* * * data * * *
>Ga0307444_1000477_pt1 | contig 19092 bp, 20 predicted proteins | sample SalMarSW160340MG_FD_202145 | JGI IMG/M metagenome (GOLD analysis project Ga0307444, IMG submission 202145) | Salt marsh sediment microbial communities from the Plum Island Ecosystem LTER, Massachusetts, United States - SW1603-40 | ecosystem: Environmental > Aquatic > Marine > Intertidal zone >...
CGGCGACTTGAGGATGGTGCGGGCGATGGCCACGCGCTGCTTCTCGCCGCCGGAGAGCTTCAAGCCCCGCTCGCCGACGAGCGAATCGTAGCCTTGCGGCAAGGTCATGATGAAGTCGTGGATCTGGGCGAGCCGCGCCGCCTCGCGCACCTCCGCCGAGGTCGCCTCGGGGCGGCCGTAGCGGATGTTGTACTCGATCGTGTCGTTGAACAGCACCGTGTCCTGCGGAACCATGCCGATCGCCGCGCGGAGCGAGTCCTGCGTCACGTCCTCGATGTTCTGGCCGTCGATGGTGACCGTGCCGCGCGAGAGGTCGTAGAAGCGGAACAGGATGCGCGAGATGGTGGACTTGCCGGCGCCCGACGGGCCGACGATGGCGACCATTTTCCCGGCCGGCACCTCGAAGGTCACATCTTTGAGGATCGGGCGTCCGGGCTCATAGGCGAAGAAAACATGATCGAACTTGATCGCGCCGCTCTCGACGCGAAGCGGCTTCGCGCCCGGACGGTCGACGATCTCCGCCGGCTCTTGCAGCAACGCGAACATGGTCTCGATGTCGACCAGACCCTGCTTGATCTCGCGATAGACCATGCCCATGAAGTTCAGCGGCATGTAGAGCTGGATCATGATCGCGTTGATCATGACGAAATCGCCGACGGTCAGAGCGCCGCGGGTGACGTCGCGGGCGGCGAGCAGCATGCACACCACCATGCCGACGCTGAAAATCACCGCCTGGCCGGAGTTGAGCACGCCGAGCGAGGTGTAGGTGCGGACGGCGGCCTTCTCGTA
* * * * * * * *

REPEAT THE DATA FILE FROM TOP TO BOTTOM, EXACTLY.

>Ga0307444_1000477_pt1 | contig 19092 bp, 20 predicted proteins | sample SalMarSW160340MG_FD_202145 | JGI IMG/M metagenome (GOLD analysis project Ga0307444, IMG submission 202145) | Salt marsh sediment microbial communities from the Plum Island Ecosystem LTER, Massachusetts, United States - SW1603-40 | ecosystem: Environmental > Aquatic > Marine > Intertidal zone >...
CGGCGACTTGAGGATGGTGCGGGCGATGGCCACGCGCTGCTTCTCGCCGCCGGAGAGCTTCAAGCCCCGCTCGCCGACGAGCGAATCGTAGCCTTGCGGCAAGGTCATGATGAAGTCGTGGATCTGGGCGAGCCGCGCCGCCTCGCGCACCTCCGCCGAGGTCGCCTCGGGGCGGCCGTAGCGGATGTTGTACTCGATCGTGTCGTTGAACAGCACCGTGTCCTGCGGAACCATGCCGATCGCCGCGCGGAGCGAGTCCTGCGTCACGTCCTCGATGTTCTGGCCGTCGATGGTGACCGTGCCGCGCGAGAGGTCGTAGAAGCGGAACAGGATGCGCGAGATGGTGGACTTGCCGGCGCCCGACGGGCCGACGATGGCGACCATTTTCCCGGCCGGCACCTCGAAGGTCACATCTTTGAGGATCGGGCGTCCGGGCTCATAGGCGAAGAAAACATGATCGAACTTGATCGCGCCGCTCTCGACGCGAAGCGGCTTCGCGCCCGGACGGTCGACGATCTCCGCCGGCTCTTGCAGCAACGCGAACATGGTCTCGATGTCGACCAGACCCTGCTTGATCTCGCGATAGACCATGCCCATGAAGTTCAGCGGCATGTAGAGCTGGATCATGATCGCGTTGATCATGACGAAATCGCCGACGGTCAGAGCGCCGCGGGTGACGTCGCGGGCGGCGAGCAGCATGCACACCACCATGCCGACGCTGAAAATCACCGCCTGGCCGGAGTTGAGCACGCCGAGCGAGGTGTAGGTGCGGACGGCGGCCTTCTCGTA